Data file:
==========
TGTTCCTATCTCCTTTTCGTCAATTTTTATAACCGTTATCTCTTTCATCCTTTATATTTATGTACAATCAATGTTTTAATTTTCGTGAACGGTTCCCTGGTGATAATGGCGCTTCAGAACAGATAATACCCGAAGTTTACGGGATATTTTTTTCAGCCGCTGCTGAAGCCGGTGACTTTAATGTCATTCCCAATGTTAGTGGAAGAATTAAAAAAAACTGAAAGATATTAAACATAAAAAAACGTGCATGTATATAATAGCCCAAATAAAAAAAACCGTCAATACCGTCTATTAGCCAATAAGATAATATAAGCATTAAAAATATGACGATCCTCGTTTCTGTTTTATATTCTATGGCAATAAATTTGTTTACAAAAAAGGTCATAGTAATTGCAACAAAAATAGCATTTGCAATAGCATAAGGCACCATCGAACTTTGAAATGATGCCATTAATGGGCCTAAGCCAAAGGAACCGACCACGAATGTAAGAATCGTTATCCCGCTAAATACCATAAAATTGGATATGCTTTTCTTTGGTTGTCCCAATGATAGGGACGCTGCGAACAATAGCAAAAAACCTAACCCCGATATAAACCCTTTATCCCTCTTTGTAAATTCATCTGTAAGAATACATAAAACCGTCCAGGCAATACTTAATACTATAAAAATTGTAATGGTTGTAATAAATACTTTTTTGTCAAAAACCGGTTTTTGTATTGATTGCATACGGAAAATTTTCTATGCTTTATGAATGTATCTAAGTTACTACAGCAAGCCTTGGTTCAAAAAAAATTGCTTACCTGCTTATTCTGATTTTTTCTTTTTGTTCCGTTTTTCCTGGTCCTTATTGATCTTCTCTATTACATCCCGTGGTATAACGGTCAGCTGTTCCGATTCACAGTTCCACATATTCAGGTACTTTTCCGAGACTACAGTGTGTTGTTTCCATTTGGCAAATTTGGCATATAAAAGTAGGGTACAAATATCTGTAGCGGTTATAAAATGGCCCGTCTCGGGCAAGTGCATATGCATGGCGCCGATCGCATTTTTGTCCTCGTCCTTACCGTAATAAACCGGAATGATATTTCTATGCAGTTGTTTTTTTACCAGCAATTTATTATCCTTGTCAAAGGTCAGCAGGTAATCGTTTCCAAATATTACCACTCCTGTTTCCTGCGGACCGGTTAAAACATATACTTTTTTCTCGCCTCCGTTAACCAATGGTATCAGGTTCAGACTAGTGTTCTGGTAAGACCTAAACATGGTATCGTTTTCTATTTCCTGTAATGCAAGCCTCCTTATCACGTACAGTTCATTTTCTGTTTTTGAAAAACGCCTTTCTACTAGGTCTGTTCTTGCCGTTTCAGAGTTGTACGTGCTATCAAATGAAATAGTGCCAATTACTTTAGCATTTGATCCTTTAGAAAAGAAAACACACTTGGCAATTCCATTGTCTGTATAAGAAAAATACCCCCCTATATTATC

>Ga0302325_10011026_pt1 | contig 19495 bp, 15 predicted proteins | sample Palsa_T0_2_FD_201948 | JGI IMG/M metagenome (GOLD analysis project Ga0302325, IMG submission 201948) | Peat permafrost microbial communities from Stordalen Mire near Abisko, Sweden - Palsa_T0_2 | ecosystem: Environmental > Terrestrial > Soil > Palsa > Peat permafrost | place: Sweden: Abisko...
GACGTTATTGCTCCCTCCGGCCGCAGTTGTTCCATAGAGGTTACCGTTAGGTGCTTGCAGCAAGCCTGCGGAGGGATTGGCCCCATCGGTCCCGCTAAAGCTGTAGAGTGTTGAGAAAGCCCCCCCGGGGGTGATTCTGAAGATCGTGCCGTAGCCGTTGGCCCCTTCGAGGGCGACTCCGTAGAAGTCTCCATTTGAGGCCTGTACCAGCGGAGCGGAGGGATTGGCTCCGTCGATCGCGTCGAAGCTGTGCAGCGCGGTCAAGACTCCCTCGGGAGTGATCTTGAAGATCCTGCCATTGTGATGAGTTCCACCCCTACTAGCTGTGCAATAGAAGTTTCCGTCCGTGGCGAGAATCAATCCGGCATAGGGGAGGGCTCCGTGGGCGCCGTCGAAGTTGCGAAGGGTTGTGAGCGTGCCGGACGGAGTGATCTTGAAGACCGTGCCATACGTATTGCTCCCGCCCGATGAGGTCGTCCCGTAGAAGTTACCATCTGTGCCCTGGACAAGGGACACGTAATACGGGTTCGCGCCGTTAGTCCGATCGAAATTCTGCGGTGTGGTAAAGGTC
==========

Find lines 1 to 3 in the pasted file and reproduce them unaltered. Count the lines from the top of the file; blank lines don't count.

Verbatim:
TGTTCCTATCTCCTTTTCGTCAATTTTTATAACCGTTATCTCTTTCATCCTTTATATTTATGTACAATCAATGTTTTAATTTTCGTGAACGGTTCCCTGGTGATAATGGCGCTTCAGAACAGATAATACCCGAAGTTTACGGGATATTTTTTTCAGCCGCTGCTGAAGCCGGTGACTTTAATGTCATTCCCAATGTTAGTGGAAGAATTAAAAAAAACTGAAAGATATTAAACATAAAAAAACGTGCATGTATATAATAGCCCAAATAAAAAAAACCGTCAATACCGTCTATTAGCCAATAAGATAATATAAGCATTAAAAATATGACGATCCTCGTTTCTGTTTTATATTCTATGGCAATAAATTTGTTTACAAAAAAGGTCATAGTAATTGCAACAAAAATAGCATTTGCAATAGCATAAGGCACCATCGAACTTTGAAATGATGCCATTAATGGGCCTAAGCCAAAGGAACCGACCACGAATGTAAGAATCGTTATCCCGCTAAATACCATAAAATTGGATATGCTTTTCTTTGGTTGTCCCAATGATAGGGACGCTGCGAACAATAGCAAAAAACCTAACCCCGATATAAACCCTTTATCCCTCTTTGTAAATTCATCTGTAAGAATACATAAAACCGTCCAGGCAATACTTAATACTATAAAAATTGTAATGGTTGTAATAAATACTTTTTTGTCAAAAACCGGTTTTTGTATTGATTGCATACGGAAAATTTTCTATGCTTTATGAATGTATCTAAGTTACTACAGCAAGCCTTGGTTCAAAAAAAATTGCTTACCTGCTTATTCTGATTTTTTCTTTTTGTTCCGTTTTTCCTGGTCCTTATTGATCTTCTCTATTACATCCCGTGGTATAACGGTCAGCTGTTCCGATTCACAGTTCCACATATTCAGGTACTTTTCCGAGACTACAGTGTGTTGTTTCCATTTGGCAAATTTGGCATATAAAAGTAGGGTACAAATATCTGTAGCGGTTATAAAATGGCCCGTCTCGGGCAAGTGCATATGCATGGCGCCGATCGCATTTTTGTCCTCGTCCTTACCGTAATAAACCGGAATGATATTTCTATGCAGTTGTTTTTTTACCAGCAATTTATTATCCTTGTCAAAGGTCAGCAGGTAATCGTTTCCAAATATTACCACTCCTGTTTCCTGCGGACCGGTTAAAACATATACTTTTTTCTCGCCTCCGTTAACCAATGGTATCAGGTTCAGACTAGTGTTCTGGTAAGACCTAAACATGGTATCGTTTTCTATTTCCTGTAATGCAAGCCTCCTTATCACGTACAGTTCATTTTCTGTTTTTGAAAAACGCCTTTCTACTAGGTCTGTTCTTGCCGTTTCAGAGTTGTACGTGCTATCAAATGAAATAGTGCCAATTACTTTAGCATTTGATCCTTTAGAAAAGAAAACACACTTGGCAATTCCATTGTCTGTATAAGAAAAATACCCCCCTATATTATC

>Ga0302325_10011026_pt1 | contig 19495 bp, 15 predicted proteins | sample Palsa_T0_2_FD_201948 | JGI IMG/M metagenome (GOLD analysis project Ga0302325, IMG submission 201948) | Peat permafrost microbial communities from Stordalen Mire near Abisko, Sweden - Palsa_T0_2 | ecosystem: Environmental > Terrestrial > Soil > Palsa > Peat permafrost | place: Sweden: Abisko...
GACGTTATTGCTCCCTCCGGCCGCAGTTGTTCCATAGAGGTTACCGTTAGGTGCTTGCAGCAAGCCTGCGGAGGGATTGGCCCCATCGGTCCCGCTAAAGCTGTAGAGTGTTGAGAAAGCCCCCCCGGGGGTGATTCTGAAGATCGTGCCGTAGCCGTTGGCCCCTTCGAGGGCGACTCCGTAGAAGTCTCCATTTGAGGCCTGTACCAGCGGAGCGGAGGGATTGGCTCCGTCGATCGCGTCGAAGCTGTGCAGCGCGGTCAAGACTCCCTCGGGAGTGATCTTGAAGATCCTGCCATTGTGATGAGTTCCACCCCTACTAGCTGTGCAATAGAAGTTTCCGTCCGTGGCGAGAATCAATCCGGCATAGGGGAGGGCTCCGTGGGCGCCGTCGAAGTTGCGAAGGGTTGTGAGCGTGCCGGACGGAGTGATCTTGAAGACCGTGCCATACGTATTGCTCCCGCCCGATGAGGTCGTCCCGTAGAAGTTACCATCTGTGCCCTGGACAAGGGACACGTAATACGGGTTCGCGCCGTTAGTCCGATCGAAATTCTGCGGTGTGGTAAAGGTC